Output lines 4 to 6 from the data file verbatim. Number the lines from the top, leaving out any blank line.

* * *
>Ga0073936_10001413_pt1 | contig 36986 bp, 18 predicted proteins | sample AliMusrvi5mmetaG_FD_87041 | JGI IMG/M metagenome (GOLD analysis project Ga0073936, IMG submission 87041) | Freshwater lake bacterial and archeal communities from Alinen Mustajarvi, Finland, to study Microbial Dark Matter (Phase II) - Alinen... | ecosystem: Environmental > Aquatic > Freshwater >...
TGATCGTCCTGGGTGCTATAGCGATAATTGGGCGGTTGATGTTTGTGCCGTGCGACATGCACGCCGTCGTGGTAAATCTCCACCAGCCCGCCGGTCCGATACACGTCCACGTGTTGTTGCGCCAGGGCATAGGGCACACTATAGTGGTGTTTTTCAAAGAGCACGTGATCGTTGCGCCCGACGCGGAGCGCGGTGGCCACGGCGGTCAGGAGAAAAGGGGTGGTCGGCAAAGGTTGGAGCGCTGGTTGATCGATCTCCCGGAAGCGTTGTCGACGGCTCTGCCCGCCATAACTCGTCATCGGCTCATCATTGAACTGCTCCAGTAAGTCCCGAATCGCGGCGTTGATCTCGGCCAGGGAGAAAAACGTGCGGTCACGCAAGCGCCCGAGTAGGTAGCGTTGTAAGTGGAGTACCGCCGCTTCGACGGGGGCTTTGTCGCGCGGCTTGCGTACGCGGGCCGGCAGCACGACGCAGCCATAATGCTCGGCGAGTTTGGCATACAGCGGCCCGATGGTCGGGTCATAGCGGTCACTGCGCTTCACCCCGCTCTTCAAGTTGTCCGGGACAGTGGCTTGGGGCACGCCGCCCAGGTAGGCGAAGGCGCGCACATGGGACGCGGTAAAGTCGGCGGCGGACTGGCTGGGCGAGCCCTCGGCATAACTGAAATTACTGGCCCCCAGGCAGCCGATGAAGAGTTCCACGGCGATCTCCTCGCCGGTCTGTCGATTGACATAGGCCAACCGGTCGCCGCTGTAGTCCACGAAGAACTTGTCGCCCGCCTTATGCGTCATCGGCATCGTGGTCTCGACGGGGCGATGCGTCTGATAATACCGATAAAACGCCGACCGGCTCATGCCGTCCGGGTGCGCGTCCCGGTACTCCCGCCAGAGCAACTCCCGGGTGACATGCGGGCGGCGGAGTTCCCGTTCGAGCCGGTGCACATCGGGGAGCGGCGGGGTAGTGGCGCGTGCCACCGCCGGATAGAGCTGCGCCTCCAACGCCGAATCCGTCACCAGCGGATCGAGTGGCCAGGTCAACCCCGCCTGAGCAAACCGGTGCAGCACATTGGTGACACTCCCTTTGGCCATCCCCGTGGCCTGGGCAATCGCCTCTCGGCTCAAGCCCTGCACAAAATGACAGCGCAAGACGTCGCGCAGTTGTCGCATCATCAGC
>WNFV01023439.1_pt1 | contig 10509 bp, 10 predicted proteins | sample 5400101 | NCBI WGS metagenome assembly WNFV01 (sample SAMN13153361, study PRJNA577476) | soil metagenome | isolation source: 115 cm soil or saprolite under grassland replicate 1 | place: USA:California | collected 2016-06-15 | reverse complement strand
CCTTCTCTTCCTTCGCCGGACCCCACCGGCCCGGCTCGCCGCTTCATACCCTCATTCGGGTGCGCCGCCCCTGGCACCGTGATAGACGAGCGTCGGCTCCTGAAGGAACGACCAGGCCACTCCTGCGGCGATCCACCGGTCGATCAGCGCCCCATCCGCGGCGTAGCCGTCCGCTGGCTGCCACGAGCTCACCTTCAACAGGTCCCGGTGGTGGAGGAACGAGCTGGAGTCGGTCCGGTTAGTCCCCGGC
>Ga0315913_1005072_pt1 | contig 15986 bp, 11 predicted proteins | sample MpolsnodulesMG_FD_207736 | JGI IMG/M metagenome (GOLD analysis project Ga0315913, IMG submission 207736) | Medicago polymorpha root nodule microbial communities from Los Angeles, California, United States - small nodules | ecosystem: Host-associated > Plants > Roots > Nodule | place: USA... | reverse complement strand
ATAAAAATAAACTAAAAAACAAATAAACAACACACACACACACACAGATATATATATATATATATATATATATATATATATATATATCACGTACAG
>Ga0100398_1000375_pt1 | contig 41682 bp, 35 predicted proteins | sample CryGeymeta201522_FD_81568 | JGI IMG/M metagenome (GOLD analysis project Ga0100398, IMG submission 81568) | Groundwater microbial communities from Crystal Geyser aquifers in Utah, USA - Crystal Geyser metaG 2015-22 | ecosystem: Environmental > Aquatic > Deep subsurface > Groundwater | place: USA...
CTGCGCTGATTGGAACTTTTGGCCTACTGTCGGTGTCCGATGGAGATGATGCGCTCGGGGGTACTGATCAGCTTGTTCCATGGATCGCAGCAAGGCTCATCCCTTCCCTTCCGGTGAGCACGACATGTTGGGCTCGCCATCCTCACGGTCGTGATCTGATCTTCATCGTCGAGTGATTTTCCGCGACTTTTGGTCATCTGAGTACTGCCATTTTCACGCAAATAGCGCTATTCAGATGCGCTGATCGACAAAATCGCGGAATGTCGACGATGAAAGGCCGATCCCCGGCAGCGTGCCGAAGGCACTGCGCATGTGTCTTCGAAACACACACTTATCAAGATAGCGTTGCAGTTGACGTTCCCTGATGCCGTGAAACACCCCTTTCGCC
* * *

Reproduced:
CCTTCTCTTCCTTCGCCGGACCCCACCGGCCCGGCTCGCCGCTTCATACCCTCATTCGGGTGCGCCGCCCCTGGCACCGTGATAGACGAGCGTCGGCTCCTGAAGGAACGACCAGGCCACTCCTGCGGCGATCCACCGGTCGATCAGCGCCCCATCCGCGGCGTAGCCGTCCGCTGGCTGCCACGAGCTCACCTTCAACAGGTCCCGGTGGTGGAGGAACGAGCTGGAGTCGGTCCGGTTAGTCCCCGGC
>Ga0315913_1005072_pt1 | contig 15986 bp, 11 predicted proteins | sample MpolsnodulesMG_FD_207736 | JGI IMG/M metagenome (GOLD analysis project Ga0315913, IMG submission 207736) | Medicago polymorpha root nodule microbial communities from Los Angeles, California, United States - small nodules | ecosystem: Host-associated > Plants > Roots > Nodule | place: USA... | reverse complement strand
ATAAAAATAAACTAAAAAACAAATAAACAACACACACACACACACAGATATATATATATATATATATATATATATATATATATATATCACGTACAG